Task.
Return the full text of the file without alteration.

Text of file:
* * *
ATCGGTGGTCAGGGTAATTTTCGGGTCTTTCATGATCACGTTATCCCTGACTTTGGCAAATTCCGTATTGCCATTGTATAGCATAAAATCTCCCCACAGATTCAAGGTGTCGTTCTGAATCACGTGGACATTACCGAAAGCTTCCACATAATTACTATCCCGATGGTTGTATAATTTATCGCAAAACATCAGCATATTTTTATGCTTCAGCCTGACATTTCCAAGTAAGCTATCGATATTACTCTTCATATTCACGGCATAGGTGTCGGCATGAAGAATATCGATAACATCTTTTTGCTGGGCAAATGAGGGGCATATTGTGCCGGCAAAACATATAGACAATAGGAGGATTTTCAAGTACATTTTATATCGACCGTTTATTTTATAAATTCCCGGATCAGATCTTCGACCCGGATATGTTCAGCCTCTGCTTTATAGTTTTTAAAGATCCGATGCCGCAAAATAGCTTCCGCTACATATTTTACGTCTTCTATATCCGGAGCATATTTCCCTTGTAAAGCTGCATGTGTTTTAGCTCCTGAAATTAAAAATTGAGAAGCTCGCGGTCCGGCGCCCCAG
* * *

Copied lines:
ATCGGTGGTCAGGGTAATTTTCGGGTCTTTCATGATCACGTTATCCCTGACTTTGGCAAATTCCGTATTGCCATTGTATAGCATAAAATCTCCCCACAGATTCAAGGTGTCGTTCTGAATCACGTGGACATTACCGAAAGCTTCCACATAATTACTATCCCGATGGTTGTATAATTTATCGCAAAACATCAGCATATTTTTATGCTTCAGCCTGACATTTCCAAGTAAGCTATCGATATTACTCTTCATATTCACGGCATAGGTGTCGGCATGAAGAATATCGATAACATCTTTTTGCTGGGCAAATGAGGGGCATATTGTGCCGGCAAAACATATAGACAATAGGAGGATTTTCAAGTACATTTTATATCGACCGTTTATTTTATAAATTCCCGGATCAGATCTTCGACCCGGATATGTTCAGCCTCTGCTTTATAGTTTTTAAAGATCCGATGCCGCAAAATAGCTTCCGCTACATATTTTACGTCTTCTATATCCGGAGCATATTTCCCTTGTAAAGCTGCATGTGTTTTAGCTCCTGAAATTAAAAATTGAGAAGCTCGCGGTCCGGCGCCCCAG